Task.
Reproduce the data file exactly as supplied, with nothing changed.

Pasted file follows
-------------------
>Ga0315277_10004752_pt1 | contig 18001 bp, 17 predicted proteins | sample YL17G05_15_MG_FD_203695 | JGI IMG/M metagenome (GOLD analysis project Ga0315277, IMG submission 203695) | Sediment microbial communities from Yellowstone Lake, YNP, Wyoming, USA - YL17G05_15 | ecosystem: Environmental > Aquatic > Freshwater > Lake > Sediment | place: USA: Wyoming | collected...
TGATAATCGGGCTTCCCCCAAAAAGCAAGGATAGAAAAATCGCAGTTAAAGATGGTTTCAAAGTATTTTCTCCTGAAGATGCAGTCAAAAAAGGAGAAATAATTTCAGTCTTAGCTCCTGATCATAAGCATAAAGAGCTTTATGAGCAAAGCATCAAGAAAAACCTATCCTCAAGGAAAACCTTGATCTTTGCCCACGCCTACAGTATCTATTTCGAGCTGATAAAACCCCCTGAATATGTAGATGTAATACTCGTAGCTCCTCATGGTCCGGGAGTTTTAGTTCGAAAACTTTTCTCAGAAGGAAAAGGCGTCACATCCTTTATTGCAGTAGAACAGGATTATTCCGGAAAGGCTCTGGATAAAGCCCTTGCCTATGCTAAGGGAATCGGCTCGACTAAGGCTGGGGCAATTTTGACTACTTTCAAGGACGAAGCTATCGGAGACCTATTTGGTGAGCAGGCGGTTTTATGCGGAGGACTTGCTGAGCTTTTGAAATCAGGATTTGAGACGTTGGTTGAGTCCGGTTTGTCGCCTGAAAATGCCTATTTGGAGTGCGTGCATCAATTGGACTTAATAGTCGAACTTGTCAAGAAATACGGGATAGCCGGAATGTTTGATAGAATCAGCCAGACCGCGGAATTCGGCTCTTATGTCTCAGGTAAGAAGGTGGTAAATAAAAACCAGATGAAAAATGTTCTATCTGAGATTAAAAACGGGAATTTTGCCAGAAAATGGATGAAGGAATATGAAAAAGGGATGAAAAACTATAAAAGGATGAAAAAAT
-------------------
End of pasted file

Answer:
>Ga0315277_10004752_pt1 | contig 18001 bp, 17 predicted proteins | sample YL17G05_15_MG_FD_203695 | JGI IMG/M metagenome (GOLD analysis project Ga0315277, IMG submission 203695) | Sediment microbial communities from Yellowstone Lake, YNP, Wyoming, USA - YL17G05_15 | ecosystem: Environmental > Aquatic > Freshwater > Lake > Sediment | place: USA: Wyoming | collected...
TGATAATCGGGCTTCCCCCAAAAAGCAAGGATAGAAAAATCGCAGTTAAAGATGGTTTCAAAGTATTTTCTCCTGAAGATGCAGTCAAAAAAGGAGAAATAATTTCAGTCTTAGCTCCTGATCATAAGCATAAAGAGCTTTATGAGCAAAGCATCAAGAAAAACCTATCCTCAAGGAAAACCTTGATCTTTGCCCACGCCTACAGTATCTATTTCGAGCTGATAAAACCCCCTGAATATGTAGATGTAATACTCGTAGCTCCTCATGGTCCGGGAGTTTTAGTTCGAAAACTTTTCTCAGAAGGAAAAGGCGTCACATCCTTTATTGCAGTAGAACAGGATTATTCCGGAAAGGCTCTGGATAAAGCCCTTGCCTATGCTAAGGGAATCGGCTCGACTAAGGCTGGGGCAATTTTGACTACTTTCAAGGACGAAGCTATCGGAGACCTATTTGGTGAGCAGGCGGTTTTATGCGGAGGACTTGCTGAGCTTTTGAAATCAGGATTTGAGACGTTGGTTGAGTCCGGTTTGTCGCCTGAAAATGCCTATTTGGAGTGCGTGCATCAATTGGACTTAATAGTCGAACTTGTCAAGAAATACGGGATAGCCGGAATGTTTGATAGAATCAGCCAGACCGCGGAATTCGGCTCTTATGTCTCAGGTAAGAAGGTGGTAAATAAAAACCAGATGAAAAATGTTCTATCTGAGATTAAAAACGGGAATTTTGCCAGAAAATGGATGAAGGAATATGAAAAAGGGATGAAAAACTATAAAAGGATGAAAAAAT